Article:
Preston Manning is the founder of the Manning Centre for Building Democracy.
The British economist John Maynard Keynes is frequently referenced by politicians who want to provide an intellectual justification for increasing public spending and running chronic deficits. Towards the end of his life, Keynes became so distraught over this one-sided abuse of his theoretical work that he told his friends he was not a "Keynesian."
His objection was to political "cherry picking."
When the economy was down, politicians would use his work to justify what their worst political instincts already predisposed them to do: constantly increase public spending and run huge deficits. But when the economy returned to health, they would completely ignore the part of Keynesian economics that then called for balancing budgets and paying down debt.
Now, flash forward to today and consider a repeat of this same phenomenon. In response to growing concerns about the environment, economists have developed the concept of "pollution pricing." It combats the negative environmental effects of economic activities such as energy production by utilizing market mechanisms – pricing signals and financial incentives – rather than by ever-increasing micro regulation by governments.
Application of this concept to the production and consumption of hydrocarbon-based energy involves:
- Identifying any negative environmental impacts, such as the production of greenhouse gases (GHGs);
- Identifying, costing out and implementing avoidance or mitigative measures to reduce those impacts;
- Including the costs of those measures in the price of the energy through a pollution levy or tax;
- Adopting other necessary and complementary policies – such as revenue recycling and reduction of the regulatory burden – required to make the concept environmentally effective, economically sound and politically feasible.
But now, like Keynesian economics, the concept of pollution pricing, in particular carbon pricing, is in danger of being discredited by political misuse and bungled implementation, this time at the provincial level, particularly in Ontario and Alberta.
In Alberta, the provincial government – cherry-picking the taxation component of the pollution-pricing concept – has just passed Bill 20, the Climate Leadership Implementation Act. It institutes a carbon tax to reduce GHG emissions, but fails to include the other necessary and complementary measures required to make it environmentally effective, economically sound and politically feasible.
For example, if pollution pricing is to be introduced during a time of economic hardship and strong public resistance to price increases, it is absolutely imperative in my opinion that any carbon-pricing regime be "revenue neutral." That is, other taxes and government levies should be reduced by the amount of revenue that the carbon tax will generate. The Alberta government claims its carbon tax is revenue neutral by contending that any tax raised in Alberta is "neutral" if it is spent in Alberta regardless of whom the tax is levied on, or how the revenue is spent. This is economic nonsense, and the plain fact is that only a portion of the revenue to be raised through Bill 20's carbon pricing regime will be returned to taxpayers and consumers.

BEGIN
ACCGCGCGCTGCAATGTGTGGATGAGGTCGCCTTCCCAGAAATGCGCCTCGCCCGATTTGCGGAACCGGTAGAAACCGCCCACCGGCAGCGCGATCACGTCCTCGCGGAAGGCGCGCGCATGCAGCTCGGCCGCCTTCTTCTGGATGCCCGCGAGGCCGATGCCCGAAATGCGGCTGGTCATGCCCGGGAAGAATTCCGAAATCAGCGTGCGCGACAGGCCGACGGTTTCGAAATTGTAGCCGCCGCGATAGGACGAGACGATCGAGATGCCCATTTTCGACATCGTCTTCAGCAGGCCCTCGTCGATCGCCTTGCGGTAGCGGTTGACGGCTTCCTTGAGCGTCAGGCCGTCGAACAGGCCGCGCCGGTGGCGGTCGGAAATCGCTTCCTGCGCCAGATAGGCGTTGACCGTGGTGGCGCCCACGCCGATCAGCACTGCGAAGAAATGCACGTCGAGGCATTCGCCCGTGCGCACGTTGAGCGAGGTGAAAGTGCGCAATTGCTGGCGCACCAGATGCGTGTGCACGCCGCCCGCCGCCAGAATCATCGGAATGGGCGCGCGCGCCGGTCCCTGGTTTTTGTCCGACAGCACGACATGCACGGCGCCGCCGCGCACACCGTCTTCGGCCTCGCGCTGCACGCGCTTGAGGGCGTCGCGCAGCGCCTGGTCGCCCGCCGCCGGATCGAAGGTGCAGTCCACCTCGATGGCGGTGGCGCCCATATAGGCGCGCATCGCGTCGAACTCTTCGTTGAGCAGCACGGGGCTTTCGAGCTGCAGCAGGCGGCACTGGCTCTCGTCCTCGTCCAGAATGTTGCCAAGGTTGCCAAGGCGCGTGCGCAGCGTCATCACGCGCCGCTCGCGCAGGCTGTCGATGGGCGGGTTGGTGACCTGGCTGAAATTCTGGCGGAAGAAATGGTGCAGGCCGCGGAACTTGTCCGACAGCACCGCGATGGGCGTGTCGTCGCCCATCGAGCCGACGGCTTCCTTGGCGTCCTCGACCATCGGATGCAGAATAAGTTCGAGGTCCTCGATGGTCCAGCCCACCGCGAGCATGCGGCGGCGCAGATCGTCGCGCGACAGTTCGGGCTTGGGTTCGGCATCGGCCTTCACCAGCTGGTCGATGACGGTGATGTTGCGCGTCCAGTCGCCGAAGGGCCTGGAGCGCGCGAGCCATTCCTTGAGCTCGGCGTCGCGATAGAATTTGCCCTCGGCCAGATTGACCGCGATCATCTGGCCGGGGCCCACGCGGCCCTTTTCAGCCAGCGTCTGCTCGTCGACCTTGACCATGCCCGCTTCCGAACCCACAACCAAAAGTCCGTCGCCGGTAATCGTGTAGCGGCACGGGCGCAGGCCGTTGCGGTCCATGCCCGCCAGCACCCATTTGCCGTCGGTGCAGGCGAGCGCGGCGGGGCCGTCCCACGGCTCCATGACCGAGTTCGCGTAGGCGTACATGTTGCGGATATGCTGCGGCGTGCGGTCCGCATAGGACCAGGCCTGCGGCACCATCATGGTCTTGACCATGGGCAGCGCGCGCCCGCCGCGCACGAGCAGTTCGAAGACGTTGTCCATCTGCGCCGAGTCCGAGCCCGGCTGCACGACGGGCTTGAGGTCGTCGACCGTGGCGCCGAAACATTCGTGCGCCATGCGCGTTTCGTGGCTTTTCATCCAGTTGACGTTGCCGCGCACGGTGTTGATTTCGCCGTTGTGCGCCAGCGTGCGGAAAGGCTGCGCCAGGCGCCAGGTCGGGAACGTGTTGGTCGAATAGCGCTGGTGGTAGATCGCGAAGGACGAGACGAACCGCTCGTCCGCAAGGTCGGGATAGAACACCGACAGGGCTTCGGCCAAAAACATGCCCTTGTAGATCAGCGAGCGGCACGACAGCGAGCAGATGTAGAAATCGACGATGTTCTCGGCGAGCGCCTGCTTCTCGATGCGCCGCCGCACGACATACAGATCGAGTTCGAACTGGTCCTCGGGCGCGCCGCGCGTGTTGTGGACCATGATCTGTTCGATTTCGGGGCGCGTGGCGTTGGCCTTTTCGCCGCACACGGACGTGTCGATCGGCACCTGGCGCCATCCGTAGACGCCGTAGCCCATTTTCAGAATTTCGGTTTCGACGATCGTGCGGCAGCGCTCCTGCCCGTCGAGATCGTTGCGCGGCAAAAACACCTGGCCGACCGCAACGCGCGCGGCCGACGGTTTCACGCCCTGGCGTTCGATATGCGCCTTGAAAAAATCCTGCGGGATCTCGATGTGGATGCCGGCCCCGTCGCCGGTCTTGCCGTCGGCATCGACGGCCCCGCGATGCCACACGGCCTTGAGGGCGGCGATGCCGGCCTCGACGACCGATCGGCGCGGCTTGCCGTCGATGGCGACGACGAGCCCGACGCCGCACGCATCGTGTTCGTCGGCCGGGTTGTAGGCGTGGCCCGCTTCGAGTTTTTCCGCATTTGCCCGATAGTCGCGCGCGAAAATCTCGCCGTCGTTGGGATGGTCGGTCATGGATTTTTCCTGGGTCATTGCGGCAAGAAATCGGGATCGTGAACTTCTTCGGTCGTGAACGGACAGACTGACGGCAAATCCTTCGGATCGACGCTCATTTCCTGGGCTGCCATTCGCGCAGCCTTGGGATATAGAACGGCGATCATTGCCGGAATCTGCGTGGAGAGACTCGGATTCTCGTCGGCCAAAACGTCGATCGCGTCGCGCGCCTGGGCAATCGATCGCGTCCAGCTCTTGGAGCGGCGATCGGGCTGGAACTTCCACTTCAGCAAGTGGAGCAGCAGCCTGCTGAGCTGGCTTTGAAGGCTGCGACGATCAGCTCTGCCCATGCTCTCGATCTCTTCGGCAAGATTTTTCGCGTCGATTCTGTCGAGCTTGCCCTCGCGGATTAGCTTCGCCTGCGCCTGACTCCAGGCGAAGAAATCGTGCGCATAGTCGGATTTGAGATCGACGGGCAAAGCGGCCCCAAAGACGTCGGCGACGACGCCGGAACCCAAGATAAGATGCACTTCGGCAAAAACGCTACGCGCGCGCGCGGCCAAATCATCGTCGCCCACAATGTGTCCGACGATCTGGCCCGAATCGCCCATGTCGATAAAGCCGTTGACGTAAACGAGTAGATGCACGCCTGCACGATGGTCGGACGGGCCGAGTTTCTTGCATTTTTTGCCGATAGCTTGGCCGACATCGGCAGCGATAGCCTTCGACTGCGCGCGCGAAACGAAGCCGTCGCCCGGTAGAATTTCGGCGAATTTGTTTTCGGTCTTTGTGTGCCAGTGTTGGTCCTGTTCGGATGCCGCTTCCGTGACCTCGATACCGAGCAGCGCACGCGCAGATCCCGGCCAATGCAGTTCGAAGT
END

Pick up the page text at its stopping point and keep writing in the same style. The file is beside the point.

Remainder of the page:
Furthermore, institution of a carbon price is supposed to replace micro regulation and should be accompanied by an absolute reduction in the regulatory burden on energy producers and consumers. But Bill 20 itself contains almost 90 pages of additional rules covering exemptions, rebates, credits, remittances, recoveries, registrations, assessments, liabilities, objections, extensions, applications to the Court of Queen's Bench, investigations, enforcements and offences. It even contains a 13-clause section entitled "Special Rules," and a schedule establishing yet another government agency.
Under this legislation, energy executives and managers in Alberta will spend more time trying to understand and adjust to government policy edicts and regulations, and coping with the investor uncertainty that these generate, than they will on running their energy businesses.
Finally, the government's fixation on reducing GHG emissions has largely blinded it to the negative environmental effects of other energy sources, such as wind, solar and hydro. The costs of avoiding or mitigating these impacts are not subject to any pollution-pricing regime comparable to that imposed on hydrocarbons. Thus, the government runs the risk of under-pricing energy from these sources, sending misleading pricing signals to energy consumers and causing major misallocations of capital. Nothing in the government's climate-leadership plan acknowledges this risk, and nowhere in the government's current policy portfolio is it addressed.
When the consequences of this bungling of carbon-price implementation come home to roost, they will no doubt cause great political trouble for the government. But they are also likely to set public acceptance of the concept of pollution pricing back another 10 years and make it exceedingly difficult for a future government to return to it. It is genuine and responsible environmentalists in Alberta, not just consumers, taxpayers and investors, who should be most alarmed by this prospect and in the forefront of demanding corrective action.